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New APD Team Collects Video Evidence, Saving Time for Detectives

The Digital Image and Video Recovery Team (DIVRT) has received 400 requests for video evidence since the January launch of the program.

Sept. 9, 2020

A new APD team is collecting video evidence, saving crucial time for detectives as they investigate crimes. The initiative is helping detectives take advantage of the growing number of people who have surveillance video for security at their homes and businesses.

The Digital Image and Video Recovery Team (DIVRT) has received 400 requests for video evidence since the January launch of the program.

“Most home and business owners want to help us with video evidence,” said APD Deputy Chief Art Gonzalez. “This team makes it easier and more efficient to gather that video evidence, and ultimately helps us make arrests.”

The team includes three technicians with a combined 60 years’ law enforcement experience. They are called in when investigations are underway, traveling to businesses and residences to find surveillance video.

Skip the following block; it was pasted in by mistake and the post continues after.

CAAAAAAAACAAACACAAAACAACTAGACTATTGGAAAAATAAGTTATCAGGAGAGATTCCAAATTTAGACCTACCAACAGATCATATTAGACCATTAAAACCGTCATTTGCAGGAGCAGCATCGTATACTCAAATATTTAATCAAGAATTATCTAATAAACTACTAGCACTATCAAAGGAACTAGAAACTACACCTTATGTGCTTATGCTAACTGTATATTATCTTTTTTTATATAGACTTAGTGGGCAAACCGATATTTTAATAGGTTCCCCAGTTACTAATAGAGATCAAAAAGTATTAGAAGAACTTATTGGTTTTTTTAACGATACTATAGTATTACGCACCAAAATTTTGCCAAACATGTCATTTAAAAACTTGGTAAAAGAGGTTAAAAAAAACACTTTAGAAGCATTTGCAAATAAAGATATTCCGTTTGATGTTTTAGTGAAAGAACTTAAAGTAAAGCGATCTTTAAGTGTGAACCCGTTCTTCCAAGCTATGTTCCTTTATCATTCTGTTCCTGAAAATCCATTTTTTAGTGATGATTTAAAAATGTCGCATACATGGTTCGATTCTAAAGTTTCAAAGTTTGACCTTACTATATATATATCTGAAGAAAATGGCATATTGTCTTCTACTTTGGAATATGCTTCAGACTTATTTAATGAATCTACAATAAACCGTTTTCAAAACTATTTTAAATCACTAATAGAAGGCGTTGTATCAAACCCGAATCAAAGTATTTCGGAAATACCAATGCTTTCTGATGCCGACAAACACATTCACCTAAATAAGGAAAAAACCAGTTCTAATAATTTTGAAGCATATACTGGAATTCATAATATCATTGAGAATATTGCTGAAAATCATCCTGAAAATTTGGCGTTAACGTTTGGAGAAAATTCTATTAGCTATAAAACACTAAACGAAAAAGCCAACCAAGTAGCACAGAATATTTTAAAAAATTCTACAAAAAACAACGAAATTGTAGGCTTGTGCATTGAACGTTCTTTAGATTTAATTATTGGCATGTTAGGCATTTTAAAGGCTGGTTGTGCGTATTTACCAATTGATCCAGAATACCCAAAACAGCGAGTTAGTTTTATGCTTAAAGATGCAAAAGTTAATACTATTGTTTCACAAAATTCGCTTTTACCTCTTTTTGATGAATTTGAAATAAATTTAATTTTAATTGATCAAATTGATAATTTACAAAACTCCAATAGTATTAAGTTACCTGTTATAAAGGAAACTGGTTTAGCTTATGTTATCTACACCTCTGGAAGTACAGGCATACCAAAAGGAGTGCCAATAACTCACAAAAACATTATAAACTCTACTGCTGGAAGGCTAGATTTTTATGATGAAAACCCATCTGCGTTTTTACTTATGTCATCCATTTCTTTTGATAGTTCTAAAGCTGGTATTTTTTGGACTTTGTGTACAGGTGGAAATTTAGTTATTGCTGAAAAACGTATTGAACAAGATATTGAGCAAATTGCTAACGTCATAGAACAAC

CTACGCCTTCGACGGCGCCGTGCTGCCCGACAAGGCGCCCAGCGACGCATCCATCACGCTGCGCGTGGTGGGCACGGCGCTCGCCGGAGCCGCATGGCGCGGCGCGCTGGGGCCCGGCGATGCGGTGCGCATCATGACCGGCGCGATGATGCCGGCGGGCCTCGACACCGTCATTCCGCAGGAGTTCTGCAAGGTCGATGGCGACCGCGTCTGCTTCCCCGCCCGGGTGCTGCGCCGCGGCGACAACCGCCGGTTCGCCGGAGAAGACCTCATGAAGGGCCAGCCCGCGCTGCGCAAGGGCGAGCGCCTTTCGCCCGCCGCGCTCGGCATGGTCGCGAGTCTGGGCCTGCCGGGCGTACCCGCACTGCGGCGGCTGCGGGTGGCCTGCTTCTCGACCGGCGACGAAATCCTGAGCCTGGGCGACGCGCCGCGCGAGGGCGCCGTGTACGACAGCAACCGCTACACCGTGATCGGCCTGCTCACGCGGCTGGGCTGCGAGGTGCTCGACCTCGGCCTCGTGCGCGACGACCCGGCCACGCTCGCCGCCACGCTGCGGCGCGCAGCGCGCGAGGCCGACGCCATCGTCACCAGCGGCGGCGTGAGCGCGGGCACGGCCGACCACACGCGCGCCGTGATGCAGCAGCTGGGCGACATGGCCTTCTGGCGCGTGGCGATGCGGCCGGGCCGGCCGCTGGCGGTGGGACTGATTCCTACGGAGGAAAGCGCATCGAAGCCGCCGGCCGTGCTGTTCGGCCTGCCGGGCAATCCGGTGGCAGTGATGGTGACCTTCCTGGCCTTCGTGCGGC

“There’s nothing more convincing when you can play a copy of a surveillance video clip and on video show a judge or a jury show them on video what exactly you’re portraying to them verbally,” said Greg Toya, a DIVRT Tech.

Additionally, APD uses a program called the Security Camera Analytical Network or SCAN, which maps the location of security cameras across Bernalillo County. Both law enforcement and prosecutors can use SCAN to identify security cameras near crime scenes, connecting criminals to one another and to crimes.

If you have a security camera system at your home or business, we encourage you to sign up for SCAN. You can sign up atwww.cabq.gov/scan.

A video is posted with interviews about the DIVRT unit.